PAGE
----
______________________________________Ingredient Weight Wt. %______________________________________NOGB 0.779 4.99Surfactant Blend1 2.816 18.035.03% NaCl Brine 12.020 76.98______________________________________ 1 Mixture of ETHOX ® CO25 (12.857 g, 84.593% of the Blend) and NEODOL ® 916 (2.34 g, 15.41% of the Blend).
The microemulsion of Example 9 was stored at room temperature (70° F., 21.1° C.) for six weeks without any detectable visual changes.
In this example, a microemulsion of another preferred peracid precursor, namely nonanoyloxybenzene ("NOB"; also known as phenyl nonanoate) was prepared.
______________________________________Ingredient Weight Wt. %______________________________________NOB 0.515 4.95ETHOX ® CO-25 1.094 10.521.65% NaCl brine 8.795 84.53______________________________________
This sample was a microemulsion showing no significant visual changes from about 0° C. to about 30° C., and no separation of components at temperatures of up to about 50° C.
TABLE II______________________________________ EXAMPLE 12 13 14Ingredient Wt. % Wt. % Wt. %______________________________________ETHOX ® CO-25 24.97 21.57 21.78NOGB 4.97 4.97 4.85H2 O2 -- 3.08 3.09NaCl 3.45 3.32 3.31Water 66.61 67.05 66.97______________________________________
The compositions from Table II above yielded microemulsions at room temperature. The pH of Example 14 was adjusted to 2.90, whereas the other examples were unadjusted. HPLC analyses of Examples 13 and 14 showed losses of over 18% of the NOGB within 7 days at room temperature, whereas Example 12 (no hydrogen peroxide present) showed less than 0.1% loss of NOGB over the same time interval.
Examples 15 and 16 below provide two sets of ingredients which can be combined together in a second delivery portion comprising a liquid alkalinity source. The second delivery portion can be used in combination with a first delivery portion comprising an inventive microemulsion in order to deliver a product formulation according to one embodiment of the present invention. Example 16 also demonstrates the use of borax, a stabilizing agent, to further stabilize the perborate (see, Peterson et al., EP 431,747).
______________________________________EXAMPLE 15 EXAMPLE 16Wt. % Ingredient Wt %______________________________________0.32 Fluorescent Whitener 0.320.85 Carbopol 700 Thickener 0.855.00 Sodium Metasilicate 5.00-- Sodium Borate.10H2 O (borax) 2.607.92 Sodium Perborate.4H2 O 7.923.30 BRIQUEST AS-45 (4.5%) 3.3082.61 Deionized Water 80.01______________________________________
The above two formulations were tested at 70° F. (≈21.1° C.) and 100° F. (≈37.8° C.), respectively, for up to 27 days. The results were:
TABLE III______________________________________% Perborate RemainingEXAMPLE Temp. Day 0 Day 5 Day 13 Day 27______________________________________15 70° F. 100% 96% 99% 91%16 " 100% 101% 98% 100%15 100° F. 100% 81% 66% 40%16 " 100% 101% 97% 96%______________________________________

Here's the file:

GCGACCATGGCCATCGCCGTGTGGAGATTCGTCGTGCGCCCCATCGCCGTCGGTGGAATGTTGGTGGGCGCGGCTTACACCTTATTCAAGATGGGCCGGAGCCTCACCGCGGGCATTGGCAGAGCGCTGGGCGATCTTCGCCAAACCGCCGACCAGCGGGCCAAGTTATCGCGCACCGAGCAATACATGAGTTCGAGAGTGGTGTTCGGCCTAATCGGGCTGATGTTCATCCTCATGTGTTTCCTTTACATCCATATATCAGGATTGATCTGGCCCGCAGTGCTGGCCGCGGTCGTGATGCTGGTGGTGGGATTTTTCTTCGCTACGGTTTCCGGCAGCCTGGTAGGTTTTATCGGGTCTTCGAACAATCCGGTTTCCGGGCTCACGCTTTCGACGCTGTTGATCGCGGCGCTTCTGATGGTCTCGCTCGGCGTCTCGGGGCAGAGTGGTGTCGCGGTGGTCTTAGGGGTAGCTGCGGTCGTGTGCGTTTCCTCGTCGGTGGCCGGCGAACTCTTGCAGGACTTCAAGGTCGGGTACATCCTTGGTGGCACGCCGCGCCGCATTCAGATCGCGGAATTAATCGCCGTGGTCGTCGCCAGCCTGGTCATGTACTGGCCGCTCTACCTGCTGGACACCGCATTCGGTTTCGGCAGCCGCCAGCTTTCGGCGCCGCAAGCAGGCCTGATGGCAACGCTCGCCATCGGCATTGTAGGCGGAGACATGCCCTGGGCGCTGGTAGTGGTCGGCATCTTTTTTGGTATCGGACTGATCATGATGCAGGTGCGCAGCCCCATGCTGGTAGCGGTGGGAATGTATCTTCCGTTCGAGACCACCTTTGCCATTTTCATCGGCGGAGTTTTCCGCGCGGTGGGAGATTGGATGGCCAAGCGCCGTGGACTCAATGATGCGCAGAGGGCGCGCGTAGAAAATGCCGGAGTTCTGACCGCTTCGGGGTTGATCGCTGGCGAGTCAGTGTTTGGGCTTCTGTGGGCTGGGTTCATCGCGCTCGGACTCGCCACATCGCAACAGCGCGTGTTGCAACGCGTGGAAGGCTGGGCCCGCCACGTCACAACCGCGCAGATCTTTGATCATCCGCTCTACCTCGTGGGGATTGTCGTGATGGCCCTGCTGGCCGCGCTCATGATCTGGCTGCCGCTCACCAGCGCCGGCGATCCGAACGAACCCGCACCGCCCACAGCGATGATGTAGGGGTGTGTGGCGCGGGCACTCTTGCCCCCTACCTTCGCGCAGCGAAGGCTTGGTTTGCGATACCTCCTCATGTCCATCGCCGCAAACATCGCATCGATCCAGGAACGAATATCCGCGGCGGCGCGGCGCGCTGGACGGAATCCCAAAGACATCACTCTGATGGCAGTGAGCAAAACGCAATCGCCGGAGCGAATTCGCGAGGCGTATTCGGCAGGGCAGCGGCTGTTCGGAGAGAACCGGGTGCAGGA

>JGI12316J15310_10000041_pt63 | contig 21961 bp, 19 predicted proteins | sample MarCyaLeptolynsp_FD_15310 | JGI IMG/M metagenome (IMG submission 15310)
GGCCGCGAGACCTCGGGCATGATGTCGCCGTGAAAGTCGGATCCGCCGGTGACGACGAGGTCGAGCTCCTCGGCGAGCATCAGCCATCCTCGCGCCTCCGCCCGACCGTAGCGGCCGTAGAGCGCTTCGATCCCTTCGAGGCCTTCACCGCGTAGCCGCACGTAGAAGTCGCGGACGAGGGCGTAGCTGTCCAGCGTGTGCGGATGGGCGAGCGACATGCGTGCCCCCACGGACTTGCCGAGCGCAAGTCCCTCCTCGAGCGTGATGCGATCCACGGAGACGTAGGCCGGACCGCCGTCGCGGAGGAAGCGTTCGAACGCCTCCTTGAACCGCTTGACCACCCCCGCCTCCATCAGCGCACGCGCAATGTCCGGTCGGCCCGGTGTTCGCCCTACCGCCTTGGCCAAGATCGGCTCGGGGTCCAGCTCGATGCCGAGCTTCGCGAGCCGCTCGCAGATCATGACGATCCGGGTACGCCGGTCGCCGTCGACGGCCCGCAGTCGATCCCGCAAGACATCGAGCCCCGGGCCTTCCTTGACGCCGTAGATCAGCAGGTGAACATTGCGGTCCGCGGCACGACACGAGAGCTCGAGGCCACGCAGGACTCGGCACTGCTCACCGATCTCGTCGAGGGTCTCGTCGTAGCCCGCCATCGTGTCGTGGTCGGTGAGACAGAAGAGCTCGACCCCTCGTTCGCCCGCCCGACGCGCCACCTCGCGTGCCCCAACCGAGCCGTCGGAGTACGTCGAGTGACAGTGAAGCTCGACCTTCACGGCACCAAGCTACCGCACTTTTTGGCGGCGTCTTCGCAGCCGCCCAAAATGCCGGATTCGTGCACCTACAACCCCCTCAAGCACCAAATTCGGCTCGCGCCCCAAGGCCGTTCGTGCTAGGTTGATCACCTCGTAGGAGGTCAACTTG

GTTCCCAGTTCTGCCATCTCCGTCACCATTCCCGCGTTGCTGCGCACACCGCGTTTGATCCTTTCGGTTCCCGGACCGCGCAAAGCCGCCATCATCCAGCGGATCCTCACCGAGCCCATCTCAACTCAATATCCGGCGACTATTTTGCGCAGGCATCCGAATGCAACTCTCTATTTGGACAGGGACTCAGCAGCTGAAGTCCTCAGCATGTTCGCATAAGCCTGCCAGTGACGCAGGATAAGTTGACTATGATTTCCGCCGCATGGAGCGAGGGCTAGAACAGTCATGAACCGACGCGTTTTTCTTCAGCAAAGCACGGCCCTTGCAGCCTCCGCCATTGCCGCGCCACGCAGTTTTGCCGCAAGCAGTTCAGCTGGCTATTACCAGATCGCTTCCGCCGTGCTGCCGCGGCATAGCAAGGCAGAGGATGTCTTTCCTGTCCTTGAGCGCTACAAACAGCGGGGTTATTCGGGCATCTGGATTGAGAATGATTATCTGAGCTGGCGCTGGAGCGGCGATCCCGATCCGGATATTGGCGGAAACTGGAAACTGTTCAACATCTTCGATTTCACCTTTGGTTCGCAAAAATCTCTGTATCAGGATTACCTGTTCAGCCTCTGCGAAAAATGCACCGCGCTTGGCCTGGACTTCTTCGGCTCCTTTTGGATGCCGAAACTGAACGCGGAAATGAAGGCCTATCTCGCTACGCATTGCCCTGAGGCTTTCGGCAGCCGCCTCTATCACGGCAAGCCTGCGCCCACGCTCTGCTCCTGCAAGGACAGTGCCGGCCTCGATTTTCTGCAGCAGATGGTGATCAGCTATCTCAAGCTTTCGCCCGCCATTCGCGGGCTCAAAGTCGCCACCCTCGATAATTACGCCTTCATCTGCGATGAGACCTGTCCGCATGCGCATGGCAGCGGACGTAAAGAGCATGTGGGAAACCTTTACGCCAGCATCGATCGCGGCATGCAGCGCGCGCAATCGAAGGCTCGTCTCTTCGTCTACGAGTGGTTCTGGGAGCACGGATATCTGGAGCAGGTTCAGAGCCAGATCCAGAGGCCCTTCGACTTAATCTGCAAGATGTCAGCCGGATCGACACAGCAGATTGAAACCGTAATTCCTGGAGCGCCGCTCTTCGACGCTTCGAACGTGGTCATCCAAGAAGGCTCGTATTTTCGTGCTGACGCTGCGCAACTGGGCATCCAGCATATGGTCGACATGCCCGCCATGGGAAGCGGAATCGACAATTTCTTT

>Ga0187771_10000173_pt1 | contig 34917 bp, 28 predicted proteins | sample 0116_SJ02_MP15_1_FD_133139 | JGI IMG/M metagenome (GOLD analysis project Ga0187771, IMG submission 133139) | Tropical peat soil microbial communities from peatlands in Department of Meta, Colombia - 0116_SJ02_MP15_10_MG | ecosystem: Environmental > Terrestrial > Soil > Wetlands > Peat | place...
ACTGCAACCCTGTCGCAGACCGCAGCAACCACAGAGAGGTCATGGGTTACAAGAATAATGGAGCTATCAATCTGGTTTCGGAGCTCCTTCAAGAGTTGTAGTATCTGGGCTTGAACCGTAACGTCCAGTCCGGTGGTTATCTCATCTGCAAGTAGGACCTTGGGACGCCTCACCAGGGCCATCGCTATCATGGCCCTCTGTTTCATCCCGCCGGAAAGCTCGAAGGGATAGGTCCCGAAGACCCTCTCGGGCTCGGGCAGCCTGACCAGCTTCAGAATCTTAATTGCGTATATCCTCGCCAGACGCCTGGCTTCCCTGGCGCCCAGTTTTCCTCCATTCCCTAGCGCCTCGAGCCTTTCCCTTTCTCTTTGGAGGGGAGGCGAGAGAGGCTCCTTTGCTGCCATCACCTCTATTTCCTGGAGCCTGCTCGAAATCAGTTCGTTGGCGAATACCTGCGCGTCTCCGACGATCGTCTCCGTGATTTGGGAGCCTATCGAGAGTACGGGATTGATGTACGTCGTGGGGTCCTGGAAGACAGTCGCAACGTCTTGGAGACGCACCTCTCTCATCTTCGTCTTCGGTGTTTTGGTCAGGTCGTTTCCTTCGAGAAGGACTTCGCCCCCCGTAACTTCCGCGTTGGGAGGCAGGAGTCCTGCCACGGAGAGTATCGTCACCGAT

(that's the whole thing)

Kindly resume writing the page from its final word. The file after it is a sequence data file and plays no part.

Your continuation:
No error analysis was available for this study. Nonetheless, a clear trend appears to show that using a perborate stabilizer will desirably enhance the stability of the perborate.
The above Examples reveal that stable peracid precursor-containing liquid colloidal dispersions may be prepared for use in delivering a peroxyacid to a wash application. The colloidal dispersions may furthermore be formulated as pan of a unitary or dual delivery execution.
Although specific components and proportions have been used in the above description of the preferred embodiments of the novel peracid precursor colloidal dispersions, other suitable materials and minor variations in the various steps in the system as listed herein may be used. In addition, other materials and steps may be added to those used herein, and variations may be made in the colloidal dispersions and delivery executions to improve upon, enhance or otherwise modify the properties of or increase the uses for the invention.
It will be understood that various other changes of the details, materials, steps, arrangements of components and uses which have been described herein and illustrated in order to explain the nature of the invention will occur to and may be made by those skilled in the art upon a reading of this disclosure, and such changes are intended to be included within the principle and scope of this invention. The invention is further defined without limitation of scope or of equivalents by the claims which follow.
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|U.S. Classification||510/277, 510/376, 510/370, 510/312, 252/186.38, 252/186.41|
|International Classification||C09K3/00, C07C409/24, C11D3/39, C11D17/04, C11D17/00|
|Cooperative Classification||C11D3/3947, C11D3/391, C11D17/0021, C11D17/041|
|European Classification||C11D17/04B, C11D3/39B2D4, C11D17/00B3M, C11D3/39H|
|Aug 7, 1995||AS||Assignment|
Owner name: CLOROX COMPANY, THE, CALIFORNIA
Free format text: ASSIGNMENT OF ASSIGNORS INTEREST;ASSIGNORS:SCHEUING, DAVID R.;MCMANUS, JAMES D.;VAN BUSKIRK, GREGORY;REEL/FRAME:007578/0411
Effective date: 19950731